Faced with these challenges, Jason Leupold and Neely Gevaart manage to make the play work. Each has a strong and distinctive singing voice, and each does well with their hot numbers (Leupold with “The Schmuel Song” and Gevaart with “A Summer in Ohio”). The last song features the lyric one often hears as a promotion on the Sirius Broadway channel: “But it wouldn’t be as nice as a summer in Ohio/With a gay midget playing Tevye, and Porgy.”

But Leupold never quite latches onto the hard edge of Jamie’s rampant ambition, and Gevaart doesn’t fully embody her character’s vulnerable romanticism.

The Last Five Years gets major kudos for taking chances, and for its sly knowledge of the entertainment business. And director Martin Friedman wisely lets his actors take charge of the stage, even though pushing a couple multi-tiered bookcases around the space didn’t noticeably enhance the proceedings. And it’s a shame that a huge screen, which is lowered into place at the start and then raised before the end, wasn’t used for something more than some faint color spill.

The Last Five Years

Through October 2 at Lakeland Civic Theatre, Lakeland Community College, 7700 Clocktower Drive, Kirtland, 440-525-7134.

Sunday, September 18, 2016

The Bloodless Jungle, Ensemble Theatre

The theory behind Ensemble Theatre’s THEATRECLE season, which features plays different from their main stage series, is to give Cleveland artists the opportunity to “play” around. And that’s a great idea, as long as those artists are willing to take risks and really play with the form.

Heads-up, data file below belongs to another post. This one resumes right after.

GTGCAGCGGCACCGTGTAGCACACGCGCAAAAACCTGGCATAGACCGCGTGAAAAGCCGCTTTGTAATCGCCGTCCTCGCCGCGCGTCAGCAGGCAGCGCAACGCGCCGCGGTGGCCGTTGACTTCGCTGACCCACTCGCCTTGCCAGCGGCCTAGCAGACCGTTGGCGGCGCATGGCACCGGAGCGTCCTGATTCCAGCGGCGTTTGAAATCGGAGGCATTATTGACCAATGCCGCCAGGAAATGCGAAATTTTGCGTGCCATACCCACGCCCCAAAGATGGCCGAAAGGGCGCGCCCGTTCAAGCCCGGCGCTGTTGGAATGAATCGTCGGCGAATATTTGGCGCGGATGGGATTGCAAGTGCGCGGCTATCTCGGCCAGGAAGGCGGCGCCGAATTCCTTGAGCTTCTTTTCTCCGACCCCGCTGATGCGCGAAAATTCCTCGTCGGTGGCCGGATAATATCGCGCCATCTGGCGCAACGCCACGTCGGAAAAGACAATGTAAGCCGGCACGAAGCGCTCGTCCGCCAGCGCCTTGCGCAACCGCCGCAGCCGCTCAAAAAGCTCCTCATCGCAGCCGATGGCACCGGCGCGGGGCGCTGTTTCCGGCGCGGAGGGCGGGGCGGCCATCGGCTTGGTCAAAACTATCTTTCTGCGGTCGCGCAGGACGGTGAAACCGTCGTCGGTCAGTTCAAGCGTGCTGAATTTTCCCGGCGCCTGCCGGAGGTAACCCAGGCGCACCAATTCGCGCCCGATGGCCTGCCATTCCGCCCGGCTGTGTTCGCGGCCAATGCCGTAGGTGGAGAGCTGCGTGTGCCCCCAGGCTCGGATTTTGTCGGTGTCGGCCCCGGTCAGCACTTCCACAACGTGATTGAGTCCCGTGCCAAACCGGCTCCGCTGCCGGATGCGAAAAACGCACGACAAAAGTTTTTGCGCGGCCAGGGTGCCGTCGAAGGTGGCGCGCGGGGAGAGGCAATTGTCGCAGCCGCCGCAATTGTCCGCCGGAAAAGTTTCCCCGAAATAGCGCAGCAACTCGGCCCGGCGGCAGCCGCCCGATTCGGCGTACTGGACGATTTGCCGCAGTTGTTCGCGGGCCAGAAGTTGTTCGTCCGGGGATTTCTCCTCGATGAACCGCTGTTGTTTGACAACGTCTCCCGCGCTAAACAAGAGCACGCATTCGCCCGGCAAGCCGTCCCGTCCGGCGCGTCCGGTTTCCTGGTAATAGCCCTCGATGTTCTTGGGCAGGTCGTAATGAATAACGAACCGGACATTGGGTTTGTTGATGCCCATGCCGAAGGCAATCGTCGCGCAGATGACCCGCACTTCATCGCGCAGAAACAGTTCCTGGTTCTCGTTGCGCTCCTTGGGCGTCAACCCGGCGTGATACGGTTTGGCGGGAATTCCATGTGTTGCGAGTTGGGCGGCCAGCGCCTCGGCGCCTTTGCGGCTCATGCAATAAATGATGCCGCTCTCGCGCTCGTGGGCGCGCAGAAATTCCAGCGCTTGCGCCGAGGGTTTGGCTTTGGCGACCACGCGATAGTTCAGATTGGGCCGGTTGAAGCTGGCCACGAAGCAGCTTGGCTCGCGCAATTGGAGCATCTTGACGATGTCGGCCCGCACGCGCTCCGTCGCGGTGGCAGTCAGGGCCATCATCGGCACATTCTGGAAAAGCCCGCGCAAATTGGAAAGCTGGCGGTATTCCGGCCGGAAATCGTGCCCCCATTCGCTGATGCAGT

In the first offering of the CLE Season, we have The Bloodless Joungle written by Cleveland political and arts luminary Peter Lawson Jones. By bringing his insider knowledge of how politics is plays, Jones script has the advantage of verisimilitude. But it doesn’t expand the form or take enough chances to really be considered either “play” or play.

Ethan St. John is an Ohio state senator who is talked into running for a seat in the U.S. House of Representatives. From the first moment and throughout the play, every character makes it clear that St. John is really a saint, with virtually no character flaws. There’s the first problem for this play, since no one actually believes there are people like that. And if there are, then half the population probably hates them because of their policies and beliefs. Welcome to politics circa 2016.

Playwright Jones just ignores the current context and proceeds with the story of how St. John’s best pal from high school is causing problems because of his conviction for rape. That’s certainly a nasty piece of business, but the script never deals with it in a compelling manner.